Project Lead(s): Keertan Dheda
The most common opportunistic infection in HIV-infected individuals is tuberculosis (TB).
Severely immunocompromised individuals have higher mortality risk than the average TB patient and have the most to gain from rapid diagnosis of TB and immediate treatment.
Currently, rapid detection of TB in such patients can be achieved at the point-of-care within just 30 minutes using the Determine TB-LAM, a commercially available, lateral-flow urine ‘strip test’ assay.
A previous study, however, has shown that the LAM test had a specificity of >95% but sub-optimal sensitivity of ~50%.
The project team initially proposed to address this sub-optimal sensitivity by developing an ultra-sensitive aptamer detection lateral flow assay.
However, technical difficulties in generating LAM aptamer made them focus instead on the use of antibodies against LAM and monoclonal antibodies raised against a biomarker for extra-pulmonary TB (EPTB), interferon gamma (IFNγ).
While the team did not develop a working prototype as intended, they did manage to optimize several components that together will eventually form an ultrasensitive prototype TB diagnostic device to detect TB in HIV patients.
Achievements of the project include:
· Raising anti-IFNγ monoclonal antibodies
· Creating a working ELISA assay to use as a reference standard, which has been validated in clinical samples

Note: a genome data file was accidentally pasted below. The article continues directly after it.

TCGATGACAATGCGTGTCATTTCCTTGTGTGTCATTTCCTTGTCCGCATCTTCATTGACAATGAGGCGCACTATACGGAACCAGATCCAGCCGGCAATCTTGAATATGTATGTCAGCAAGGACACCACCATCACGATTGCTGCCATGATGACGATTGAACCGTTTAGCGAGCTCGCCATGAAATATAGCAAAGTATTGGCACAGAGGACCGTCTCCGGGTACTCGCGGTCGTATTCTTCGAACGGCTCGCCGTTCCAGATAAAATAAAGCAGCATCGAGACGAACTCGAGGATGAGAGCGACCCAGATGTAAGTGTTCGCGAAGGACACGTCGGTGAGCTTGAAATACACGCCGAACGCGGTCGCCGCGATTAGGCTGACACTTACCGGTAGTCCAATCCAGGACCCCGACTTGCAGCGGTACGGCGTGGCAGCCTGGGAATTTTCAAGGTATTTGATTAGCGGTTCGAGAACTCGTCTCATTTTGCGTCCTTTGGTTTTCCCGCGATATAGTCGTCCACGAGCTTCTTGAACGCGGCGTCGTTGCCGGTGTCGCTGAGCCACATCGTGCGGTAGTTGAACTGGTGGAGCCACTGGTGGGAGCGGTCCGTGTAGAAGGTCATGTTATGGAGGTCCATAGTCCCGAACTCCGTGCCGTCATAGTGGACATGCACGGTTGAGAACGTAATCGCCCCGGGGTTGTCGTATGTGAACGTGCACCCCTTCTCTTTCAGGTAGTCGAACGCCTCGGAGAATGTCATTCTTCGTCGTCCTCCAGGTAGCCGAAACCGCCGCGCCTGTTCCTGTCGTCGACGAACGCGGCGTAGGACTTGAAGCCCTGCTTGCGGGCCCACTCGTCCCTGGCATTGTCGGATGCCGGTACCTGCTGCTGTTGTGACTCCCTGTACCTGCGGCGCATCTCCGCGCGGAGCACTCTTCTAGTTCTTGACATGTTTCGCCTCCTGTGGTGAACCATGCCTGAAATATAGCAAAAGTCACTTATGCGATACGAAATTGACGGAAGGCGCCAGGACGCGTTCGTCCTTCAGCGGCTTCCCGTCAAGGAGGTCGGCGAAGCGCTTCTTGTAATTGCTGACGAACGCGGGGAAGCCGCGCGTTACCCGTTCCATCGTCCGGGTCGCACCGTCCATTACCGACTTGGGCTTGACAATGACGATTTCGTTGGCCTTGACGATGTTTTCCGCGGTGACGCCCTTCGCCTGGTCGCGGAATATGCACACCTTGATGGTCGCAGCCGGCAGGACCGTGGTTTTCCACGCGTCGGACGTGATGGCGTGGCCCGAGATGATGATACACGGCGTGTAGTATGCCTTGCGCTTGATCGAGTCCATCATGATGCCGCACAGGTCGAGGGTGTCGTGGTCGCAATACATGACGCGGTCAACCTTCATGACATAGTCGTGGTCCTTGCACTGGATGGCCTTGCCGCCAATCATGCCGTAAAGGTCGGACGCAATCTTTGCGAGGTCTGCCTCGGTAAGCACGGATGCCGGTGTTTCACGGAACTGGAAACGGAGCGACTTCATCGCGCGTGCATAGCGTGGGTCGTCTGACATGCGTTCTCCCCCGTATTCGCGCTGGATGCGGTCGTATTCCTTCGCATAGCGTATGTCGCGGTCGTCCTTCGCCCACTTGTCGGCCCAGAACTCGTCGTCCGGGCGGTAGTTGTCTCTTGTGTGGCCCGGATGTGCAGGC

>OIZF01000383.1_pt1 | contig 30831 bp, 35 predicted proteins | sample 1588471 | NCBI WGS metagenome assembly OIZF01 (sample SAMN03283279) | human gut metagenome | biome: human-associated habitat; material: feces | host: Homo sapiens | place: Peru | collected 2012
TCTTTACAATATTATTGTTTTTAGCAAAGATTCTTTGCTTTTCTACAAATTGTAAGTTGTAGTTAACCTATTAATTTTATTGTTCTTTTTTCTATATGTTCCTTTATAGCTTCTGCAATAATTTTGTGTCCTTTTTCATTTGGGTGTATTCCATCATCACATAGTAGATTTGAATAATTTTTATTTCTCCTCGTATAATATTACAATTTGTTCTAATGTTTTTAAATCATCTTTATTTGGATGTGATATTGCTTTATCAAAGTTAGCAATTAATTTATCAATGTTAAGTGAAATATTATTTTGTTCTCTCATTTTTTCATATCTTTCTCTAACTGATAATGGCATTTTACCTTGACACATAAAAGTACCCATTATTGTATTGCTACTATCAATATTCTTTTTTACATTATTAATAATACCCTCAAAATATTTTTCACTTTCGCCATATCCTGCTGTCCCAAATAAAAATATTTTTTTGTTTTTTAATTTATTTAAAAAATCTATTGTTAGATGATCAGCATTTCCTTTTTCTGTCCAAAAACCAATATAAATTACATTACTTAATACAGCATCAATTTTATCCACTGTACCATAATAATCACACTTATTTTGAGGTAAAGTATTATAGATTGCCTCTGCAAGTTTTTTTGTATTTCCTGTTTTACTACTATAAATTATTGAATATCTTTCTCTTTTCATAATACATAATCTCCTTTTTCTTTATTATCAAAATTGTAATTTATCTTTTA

· Creating polyclonal and monoclonal anti-LAM antibodies
· Developing a working anti-IFNγ lateral flow assay
· Creating working anti-IFNγ aptamers
· Developing a proof-of-concept working electrochemical circuit on a printed electrode, using the monoclonal antibodies to IFNγ and LAM.
The most important outputs from the project have been production of an immunoassay for IFNγ and LAM detection, and the improvement of detection in biomarker-spiked non-TB clinical samples when applied to an electrochemical platform.
When applied to an in-house lateral flow assay, the combination will increase the sensitivity and decrease the inter-reader variability of the current LAM lateral flow strip test, resulting in an entirely new point-of-care assay for TB.
The project garnered the attention of the Medical Research Council (MRC) and Strategic Health Innovation Partnerships (SHIP), which have provided additional funding of $3,210,084 for an additional two years.
The project has also enabled a strong ethos of collaboration, which is pivotal in seeing the point-of-care device through to large-scale manufacturing.
The current consortium will tap into Antrum Biotech’s expertise in leveraging further funding from the government and NGOs, once the initial prototype is validated.